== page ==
Here’s the crazy story of Kim Cook, a teacher at Irby Elementary, a K-2 school which feeds into Alachua Elementary, for grades 3-5, just down the road in Alachua, Fla. She was recently chosen by the teachers at her school as their Teacher of the Year.
Her plight stems back to last spring when the Florida Legislature passed Senate Bill 736, which mandates that 40 percent of a teacher’s evaluation must be based on student scores on the state’s standardized tests, a method known as the value-added model, or VAM. It is essentially a formula that supposedly tells how much “value” a teacher has added to a student’s test score. Assessment experts say it is a terrible way to evaluate teachers but it has still been adopted by many states with the support of the Obama administration.
Since Cook’s school only goes through second grade, her school district is using the FCAT scores from the third graders at Alachua Elementary School to determine the VAM score for every teacher at her school.
Alachua Elementary School did not do well in 2011-12 evaluations that just came out; it received a D. Under the VAM model, the state awarded that school — and Cook’s school, by default — 10 points out of 100 for their D.
In this school district, there are three components to teacher evaluations:
1. A lesson study worth 20 percent. In the lesson study, small groups of teachers work together to create an exemplary lesson, observe one of the teachers implement it, critique the teacher’s performance and discuss improvement.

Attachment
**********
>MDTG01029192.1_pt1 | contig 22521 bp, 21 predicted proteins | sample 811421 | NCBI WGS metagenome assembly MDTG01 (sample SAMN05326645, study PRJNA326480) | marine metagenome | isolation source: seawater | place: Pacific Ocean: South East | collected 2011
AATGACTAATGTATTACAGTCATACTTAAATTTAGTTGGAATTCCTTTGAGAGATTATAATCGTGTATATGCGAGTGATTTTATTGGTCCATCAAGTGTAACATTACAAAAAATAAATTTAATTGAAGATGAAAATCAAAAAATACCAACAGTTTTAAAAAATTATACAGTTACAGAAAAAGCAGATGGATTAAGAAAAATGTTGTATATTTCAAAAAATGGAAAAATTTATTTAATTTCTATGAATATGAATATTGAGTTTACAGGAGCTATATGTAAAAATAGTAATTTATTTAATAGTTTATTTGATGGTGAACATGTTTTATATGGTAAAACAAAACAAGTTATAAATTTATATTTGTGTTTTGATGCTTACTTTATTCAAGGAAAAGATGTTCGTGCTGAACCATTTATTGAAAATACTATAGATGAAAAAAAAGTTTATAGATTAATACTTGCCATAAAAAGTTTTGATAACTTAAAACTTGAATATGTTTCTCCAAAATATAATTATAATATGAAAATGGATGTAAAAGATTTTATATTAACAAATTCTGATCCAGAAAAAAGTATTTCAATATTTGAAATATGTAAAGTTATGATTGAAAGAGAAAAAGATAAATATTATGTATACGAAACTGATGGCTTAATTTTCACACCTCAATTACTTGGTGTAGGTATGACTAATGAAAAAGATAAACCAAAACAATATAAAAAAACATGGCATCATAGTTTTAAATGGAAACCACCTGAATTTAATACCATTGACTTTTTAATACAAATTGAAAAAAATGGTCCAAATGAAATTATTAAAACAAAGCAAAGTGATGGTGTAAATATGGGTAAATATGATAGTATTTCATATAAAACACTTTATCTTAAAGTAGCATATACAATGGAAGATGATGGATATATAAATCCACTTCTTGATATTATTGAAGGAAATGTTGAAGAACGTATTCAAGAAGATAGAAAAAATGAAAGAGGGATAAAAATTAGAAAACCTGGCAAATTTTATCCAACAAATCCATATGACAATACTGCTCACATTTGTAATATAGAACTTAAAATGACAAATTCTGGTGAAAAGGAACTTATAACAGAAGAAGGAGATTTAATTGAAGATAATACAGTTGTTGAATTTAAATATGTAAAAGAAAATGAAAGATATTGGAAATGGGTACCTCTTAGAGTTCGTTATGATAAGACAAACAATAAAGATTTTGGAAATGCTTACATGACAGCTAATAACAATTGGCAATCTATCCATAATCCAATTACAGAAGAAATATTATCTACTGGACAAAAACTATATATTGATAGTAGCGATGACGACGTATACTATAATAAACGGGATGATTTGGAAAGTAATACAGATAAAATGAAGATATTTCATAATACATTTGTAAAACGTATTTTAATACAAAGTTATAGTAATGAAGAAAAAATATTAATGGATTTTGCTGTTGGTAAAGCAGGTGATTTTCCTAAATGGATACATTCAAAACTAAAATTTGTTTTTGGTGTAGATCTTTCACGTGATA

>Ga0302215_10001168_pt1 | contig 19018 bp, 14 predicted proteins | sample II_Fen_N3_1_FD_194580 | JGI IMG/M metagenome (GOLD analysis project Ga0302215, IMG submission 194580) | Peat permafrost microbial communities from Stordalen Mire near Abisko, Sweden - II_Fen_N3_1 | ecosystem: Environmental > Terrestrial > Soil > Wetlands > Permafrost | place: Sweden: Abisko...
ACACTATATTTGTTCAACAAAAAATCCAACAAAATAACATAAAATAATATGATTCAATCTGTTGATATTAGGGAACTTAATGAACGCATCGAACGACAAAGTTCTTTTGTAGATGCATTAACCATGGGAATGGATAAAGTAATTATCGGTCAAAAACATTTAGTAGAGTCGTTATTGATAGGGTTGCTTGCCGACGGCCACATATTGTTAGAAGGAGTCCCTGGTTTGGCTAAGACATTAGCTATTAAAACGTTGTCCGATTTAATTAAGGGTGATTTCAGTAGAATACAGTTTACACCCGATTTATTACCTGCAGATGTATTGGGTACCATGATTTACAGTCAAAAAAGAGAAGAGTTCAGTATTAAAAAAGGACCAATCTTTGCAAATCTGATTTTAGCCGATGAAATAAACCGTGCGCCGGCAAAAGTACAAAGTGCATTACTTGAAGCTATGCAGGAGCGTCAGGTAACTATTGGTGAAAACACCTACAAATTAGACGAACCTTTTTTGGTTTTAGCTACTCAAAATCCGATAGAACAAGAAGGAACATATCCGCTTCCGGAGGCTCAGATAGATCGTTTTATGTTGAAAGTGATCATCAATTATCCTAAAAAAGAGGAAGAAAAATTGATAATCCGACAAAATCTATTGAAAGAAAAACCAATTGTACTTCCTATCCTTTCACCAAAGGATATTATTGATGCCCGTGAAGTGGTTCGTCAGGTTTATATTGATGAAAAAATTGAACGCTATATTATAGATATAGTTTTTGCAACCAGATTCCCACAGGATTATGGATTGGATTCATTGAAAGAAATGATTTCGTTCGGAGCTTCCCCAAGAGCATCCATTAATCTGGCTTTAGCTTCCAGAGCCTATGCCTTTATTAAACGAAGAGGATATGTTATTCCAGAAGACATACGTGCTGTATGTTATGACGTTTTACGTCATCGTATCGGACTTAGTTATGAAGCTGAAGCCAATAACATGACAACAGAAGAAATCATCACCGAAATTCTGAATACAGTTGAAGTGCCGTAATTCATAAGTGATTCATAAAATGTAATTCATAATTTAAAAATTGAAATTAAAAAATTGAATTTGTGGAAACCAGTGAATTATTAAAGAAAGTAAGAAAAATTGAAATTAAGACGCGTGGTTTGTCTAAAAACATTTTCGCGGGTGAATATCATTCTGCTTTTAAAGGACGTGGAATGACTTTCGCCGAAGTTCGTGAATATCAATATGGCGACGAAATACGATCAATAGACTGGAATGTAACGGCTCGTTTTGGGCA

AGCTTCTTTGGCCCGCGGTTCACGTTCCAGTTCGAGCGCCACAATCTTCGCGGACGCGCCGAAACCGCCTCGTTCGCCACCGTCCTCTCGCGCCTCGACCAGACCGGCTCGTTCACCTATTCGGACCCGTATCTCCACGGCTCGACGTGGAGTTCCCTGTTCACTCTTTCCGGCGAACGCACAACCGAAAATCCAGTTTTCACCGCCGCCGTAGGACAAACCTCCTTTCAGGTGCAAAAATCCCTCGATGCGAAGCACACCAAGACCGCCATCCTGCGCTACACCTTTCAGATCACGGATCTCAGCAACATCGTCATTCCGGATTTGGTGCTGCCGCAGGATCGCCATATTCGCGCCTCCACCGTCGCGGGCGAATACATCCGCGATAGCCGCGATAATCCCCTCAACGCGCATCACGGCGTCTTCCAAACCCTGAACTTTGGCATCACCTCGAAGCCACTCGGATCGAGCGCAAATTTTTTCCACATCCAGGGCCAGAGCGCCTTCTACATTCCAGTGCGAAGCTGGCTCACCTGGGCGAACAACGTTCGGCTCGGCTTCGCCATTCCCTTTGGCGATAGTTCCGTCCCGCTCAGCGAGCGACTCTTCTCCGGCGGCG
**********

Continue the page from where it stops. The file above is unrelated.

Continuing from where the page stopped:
2. Principal appraisal worth 40 percent of overall score.
3. VAM data (scores from the standardized Florida Comprehensive Assessment Test scores for elementary schools) worth 40 percent of the overall score.
Cook received full points on her lesson study: 100 x .20 (20%) = 20 points
Cook received an 88/100 from her former principal: 88/100 x .40 (40%) = 35.2 points
On VAM data — points awarded by the state for the FCAT scores at Alachua Elementary School: 10/100 x .40 (40%) = 4 points
Total points that she received: 59.2 (Unsatisfactory)
This is her second year at Irby Elementary, where she teaches first grade. She never taught a single student who took the FCAT at Alachua Elementary last spring. The same will hold true for this year’s evaluation; 40 percent of her appraisal will be based on the scores of students she has never taught.
The Florida Education Association’s Web site says:
Every teacher will be evaluated using the new evaluation criteria and student learning growth. Veteran teachers must demonstrate Highly Effective or Effective performance; if they are rated unsatisfactory two consecutive or two out of three years, they will be placed on an annual contract then, if there is no improvement, terminated.Here’s what Cook wrote to me in an e-mail: